Intel‘s Alder Lake have caused quite the stirrup in the desktop CPU market where the blue team has regained the performance crown from AMD contemporarily. While Alder Lake does run hot and has questionable efficiency, ironic given the inclusion of efficiency cores, it’s no denying that these CPUs are powerful. However, they haven’t been the most popular, that’s because Intel only launched the high end slate of Alder Lake initially which included the unlocked i9 and i7 SKUs. Now, Intel is finally ready to launch the locked variants of these SKUs alongside a bunch more CPUs targeted at the mass market.
These non-K Alder Lake processors have been in the news as of late and we know almost everything about them thanks to various leaks. Some details here and there were hazy and price was cloudy as well, but it seems like that question has been answered for us as well. Popular leaker, @momomo_us has leaked the prices and specs of the entire Alder Lake non-K lineup in a tweet, confirming previous reports and finally giving us an idea of the competition.
— 188号 (@momomo_us) December 21, 2021
Before we actually talk about the juicy stuff, it’s important to note what the non-K Alder Lake really stands for. While Alder Lake has been limited to the top-end till now, Intel is planning to introduce new SKUs to bolster the mid-tier, budget market alongside the entry-level segment. These new SKUs are largely aimed at gamers who’re looking to try Alder Lake but don’t want to spend the big bucks to get the top SKU. Of course, being locked means they’re not overclockable so you lose some performance there and there are some interesting differences between the non-K and standard Alder Lake SKUs that we’ll get into.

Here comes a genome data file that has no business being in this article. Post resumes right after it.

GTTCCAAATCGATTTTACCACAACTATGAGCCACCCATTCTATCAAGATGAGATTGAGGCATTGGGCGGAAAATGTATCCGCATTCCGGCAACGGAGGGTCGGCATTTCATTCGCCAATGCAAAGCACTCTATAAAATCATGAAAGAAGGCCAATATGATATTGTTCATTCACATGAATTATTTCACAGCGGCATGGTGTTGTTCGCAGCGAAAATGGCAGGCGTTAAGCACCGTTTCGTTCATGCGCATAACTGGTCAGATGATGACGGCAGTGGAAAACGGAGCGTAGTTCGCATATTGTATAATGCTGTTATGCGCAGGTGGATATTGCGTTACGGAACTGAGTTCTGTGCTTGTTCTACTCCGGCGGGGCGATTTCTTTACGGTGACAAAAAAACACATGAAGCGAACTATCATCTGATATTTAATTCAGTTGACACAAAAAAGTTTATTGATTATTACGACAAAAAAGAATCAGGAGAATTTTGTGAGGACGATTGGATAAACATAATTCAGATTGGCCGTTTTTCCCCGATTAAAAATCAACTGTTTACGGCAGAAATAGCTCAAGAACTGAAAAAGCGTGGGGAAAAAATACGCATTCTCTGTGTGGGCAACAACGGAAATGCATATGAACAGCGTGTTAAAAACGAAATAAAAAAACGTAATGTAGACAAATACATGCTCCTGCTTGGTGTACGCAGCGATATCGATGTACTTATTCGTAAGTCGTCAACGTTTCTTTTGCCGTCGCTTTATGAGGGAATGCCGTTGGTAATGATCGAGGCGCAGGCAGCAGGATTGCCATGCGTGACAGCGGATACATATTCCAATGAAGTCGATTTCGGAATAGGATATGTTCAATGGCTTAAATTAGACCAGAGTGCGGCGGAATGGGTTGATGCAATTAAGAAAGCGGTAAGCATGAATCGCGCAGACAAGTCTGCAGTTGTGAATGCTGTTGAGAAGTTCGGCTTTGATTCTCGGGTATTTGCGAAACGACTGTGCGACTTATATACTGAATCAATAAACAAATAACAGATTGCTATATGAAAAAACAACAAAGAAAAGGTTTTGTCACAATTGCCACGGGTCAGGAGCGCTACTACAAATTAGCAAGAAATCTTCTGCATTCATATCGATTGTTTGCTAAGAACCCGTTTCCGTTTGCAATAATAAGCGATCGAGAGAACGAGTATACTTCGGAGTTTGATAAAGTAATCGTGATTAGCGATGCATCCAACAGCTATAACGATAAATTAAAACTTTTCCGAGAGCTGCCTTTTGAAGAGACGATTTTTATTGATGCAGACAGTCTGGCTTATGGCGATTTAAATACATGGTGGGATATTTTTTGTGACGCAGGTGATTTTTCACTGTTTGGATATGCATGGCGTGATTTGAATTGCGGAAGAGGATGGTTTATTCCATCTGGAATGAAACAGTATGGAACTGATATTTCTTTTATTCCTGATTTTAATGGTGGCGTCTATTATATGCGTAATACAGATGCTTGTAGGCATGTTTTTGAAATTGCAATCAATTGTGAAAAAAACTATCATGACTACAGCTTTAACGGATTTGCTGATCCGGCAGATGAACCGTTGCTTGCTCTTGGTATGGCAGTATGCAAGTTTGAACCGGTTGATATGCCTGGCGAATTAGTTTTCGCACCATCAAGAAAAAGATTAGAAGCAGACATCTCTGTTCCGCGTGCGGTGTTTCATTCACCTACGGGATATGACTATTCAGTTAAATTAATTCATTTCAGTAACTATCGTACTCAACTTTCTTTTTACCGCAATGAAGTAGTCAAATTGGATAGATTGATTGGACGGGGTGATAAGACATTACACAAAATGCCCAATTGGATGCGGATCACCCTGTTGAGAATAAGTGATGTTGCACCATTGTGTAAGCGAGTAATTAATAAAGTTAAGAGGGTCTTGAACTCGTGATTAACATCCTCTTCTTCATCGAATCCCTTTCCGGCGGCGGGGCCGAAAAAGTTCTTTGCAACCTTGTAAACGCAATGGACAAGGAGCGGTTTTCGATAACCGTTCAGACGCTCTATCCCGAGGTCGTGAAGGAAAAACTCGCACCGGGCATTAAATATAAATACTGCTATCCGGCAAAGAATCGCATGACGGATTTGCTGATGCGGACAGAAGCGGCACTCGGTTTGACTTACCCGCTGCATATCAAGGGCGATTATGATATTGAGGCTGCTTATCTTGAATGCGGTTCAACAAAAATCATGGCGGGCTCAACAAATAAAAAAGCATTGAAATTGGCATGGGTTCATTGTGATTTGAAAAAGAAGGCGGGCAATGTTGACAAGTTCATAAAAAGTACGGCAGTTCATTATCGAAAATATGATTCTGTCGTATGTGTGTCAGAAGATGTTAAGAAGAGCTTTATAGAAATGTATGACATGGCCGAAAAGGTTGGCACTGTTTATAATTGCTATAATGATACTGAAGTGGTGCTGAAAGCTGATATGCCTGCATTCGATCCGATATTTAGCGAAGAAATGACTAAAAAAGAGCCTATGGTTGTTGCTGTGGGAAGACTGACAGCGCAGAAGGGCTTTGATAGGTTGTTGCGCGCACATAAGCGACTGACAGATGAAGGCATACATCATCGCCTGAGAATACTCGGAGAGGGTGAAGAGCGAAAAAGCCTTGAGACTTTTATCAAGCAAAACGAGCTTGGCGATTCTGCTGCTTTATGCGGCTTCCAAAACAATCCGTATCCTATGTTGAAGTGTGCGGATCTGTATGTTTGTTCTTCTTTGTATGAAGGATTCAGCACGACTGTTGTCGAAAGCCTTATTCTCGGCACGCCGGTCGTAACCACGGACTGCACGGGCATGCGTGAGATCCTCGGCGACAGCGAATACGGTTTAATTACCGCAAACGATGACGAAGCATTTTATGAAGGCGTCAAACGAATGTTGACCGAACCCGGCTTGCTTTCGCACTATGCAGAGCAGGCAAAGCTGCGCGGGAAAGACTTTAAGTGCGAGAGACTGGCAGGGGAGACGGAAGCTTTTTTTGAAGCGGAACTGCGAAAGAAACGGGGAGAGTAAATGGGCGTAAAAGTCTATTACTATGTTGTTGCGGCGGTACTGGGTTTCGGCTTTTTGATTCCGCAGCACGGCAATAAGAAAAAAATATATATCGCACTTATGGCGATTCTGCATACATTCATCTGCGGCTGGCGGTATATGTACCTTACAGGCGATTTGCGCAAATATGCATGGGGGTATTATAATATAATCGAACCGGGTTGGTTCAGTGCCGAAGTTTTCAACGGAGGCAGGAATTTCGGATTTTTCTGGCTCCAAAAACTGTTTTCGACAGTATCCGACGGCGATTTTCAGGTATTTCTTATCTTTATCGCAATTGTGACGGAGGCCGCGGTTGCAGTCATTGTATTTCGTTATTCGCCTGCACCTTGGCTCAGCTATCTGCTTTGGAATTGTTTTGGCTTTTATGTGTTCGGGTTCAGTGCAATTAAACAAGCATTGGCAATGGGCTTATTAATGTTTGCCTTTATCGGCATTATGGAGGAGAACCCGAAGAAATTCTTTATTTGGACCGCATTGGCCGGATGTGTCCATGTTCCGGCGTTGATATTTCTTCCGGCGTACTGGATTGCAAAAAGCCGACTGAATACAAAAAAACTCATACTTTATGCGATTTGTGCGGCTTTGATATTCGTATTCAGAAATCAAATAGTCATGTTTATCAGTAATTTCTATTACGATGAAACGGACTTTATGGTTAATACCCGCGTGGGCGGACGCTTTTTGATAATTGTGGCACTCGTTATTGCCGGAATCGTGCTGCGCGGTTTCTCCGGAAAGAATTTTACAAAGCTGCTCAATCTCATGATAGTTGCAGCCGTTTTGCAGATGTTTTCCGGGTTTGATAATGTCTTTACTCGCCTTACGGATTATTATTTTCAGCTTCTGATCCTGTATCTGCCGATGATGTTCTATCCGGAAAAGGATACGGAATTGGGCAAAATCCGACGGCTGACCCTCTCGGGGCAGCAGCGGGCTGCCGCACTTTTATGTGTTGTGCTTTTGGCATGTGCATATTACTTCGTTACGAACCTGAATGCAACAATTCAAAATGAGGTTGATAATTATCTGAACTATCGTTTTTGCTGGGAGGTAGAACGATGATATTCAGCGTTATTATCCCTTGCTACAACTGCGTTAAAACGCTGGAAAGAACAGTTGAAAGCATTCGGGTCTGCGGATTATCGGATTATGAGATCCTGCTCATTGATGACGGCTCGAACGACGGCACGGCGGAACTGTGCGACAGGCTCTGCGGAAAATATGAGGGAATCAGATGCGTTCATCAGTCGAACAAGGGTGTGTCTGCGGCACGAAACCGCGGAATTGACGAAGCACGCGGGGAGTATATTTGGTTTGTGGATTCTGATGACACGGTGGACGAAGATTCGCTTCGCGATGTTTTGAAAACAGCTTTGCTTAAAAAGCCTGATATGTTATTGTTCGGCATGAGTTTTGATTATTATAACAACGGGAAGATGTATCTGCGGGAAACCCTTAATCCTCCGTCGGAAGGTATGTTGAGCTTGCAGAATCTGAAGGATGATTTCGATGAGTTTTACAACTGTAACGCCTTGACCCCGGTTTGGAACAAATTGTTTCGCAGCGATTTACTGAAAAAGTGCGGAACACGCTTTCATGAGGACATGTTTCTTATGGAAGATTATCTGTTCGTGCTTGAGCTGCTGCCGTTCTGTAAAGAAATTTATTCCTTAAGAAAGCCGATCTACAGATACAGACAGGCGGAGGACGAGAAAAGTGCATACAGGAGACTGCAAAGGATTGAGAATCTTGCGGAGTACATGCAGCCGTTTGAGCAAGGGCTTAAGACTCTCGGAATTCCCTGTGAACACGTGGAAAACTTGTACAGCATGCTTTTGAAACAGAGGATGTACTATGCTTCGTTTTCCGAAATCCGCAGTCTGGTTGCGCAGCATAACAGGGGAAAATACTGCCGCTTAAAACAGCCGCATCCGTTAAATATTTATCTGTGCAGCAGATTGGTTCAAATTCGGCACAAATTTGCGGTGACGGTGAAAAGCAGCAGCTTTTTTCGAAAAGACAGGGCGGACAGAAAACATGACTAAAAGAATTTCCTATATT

i9 and i7 SKUs
The non-K Core i7 and i9 will retain the exact same topology and core configuration as their unlocked counterparts. That is to say, the i9-12900 (and i9-12900F) will carry 16 cores and 24 threads. The Core i7-12700(F) will feature 12 cores, 20 threads, just like its unlocked sibling. The actual difference between the non-K and unlocked variants of the i9 and i7 SKUs come in clock speeds.
Now, don’t worry as the difference is negligible but since these are already locked SKUs and they have lower clock speeds, that could add up to enough of a difference for you to consider just getting the “K” variant instead. The i9-12900(F) has a 2.4Ghz base clock for its Performance Cores, and 1.80Ghz base clock for the Efficiency Cores. The boost clock for this SKU is 5.1Ghz, 100Mhz lower than the unlocked variant.
For the i7-12700(F), there’s a 2.10Ghz base clock for the Performance Cores and only a 1.60Ghz base clock for the Efficiency Cores. The maximum boost clock has been dialed back down to 4.9Ghz, once again, a 100Mhz lower than the 12700K. The TDPs for both the i9-12900(F) and the i7-12700(F) have been lowered to 65W, in contrast to the 125W thermal limit of the unlocked counterparts.
The i9-12900 will be priced at $520 with a $20 deduction if you chose to opt for the “F” (no iGPU) SKU. Similarly, there’s a $30 difference between the F and non-F version of the i7-12700 which is priced at $360. That means the i7-12700F will go for $330. Both the i9 and i7 have the same UHD770 iGPU inside, should you chose to go with the non-F variant.
Alder Lake non-K i5 SKU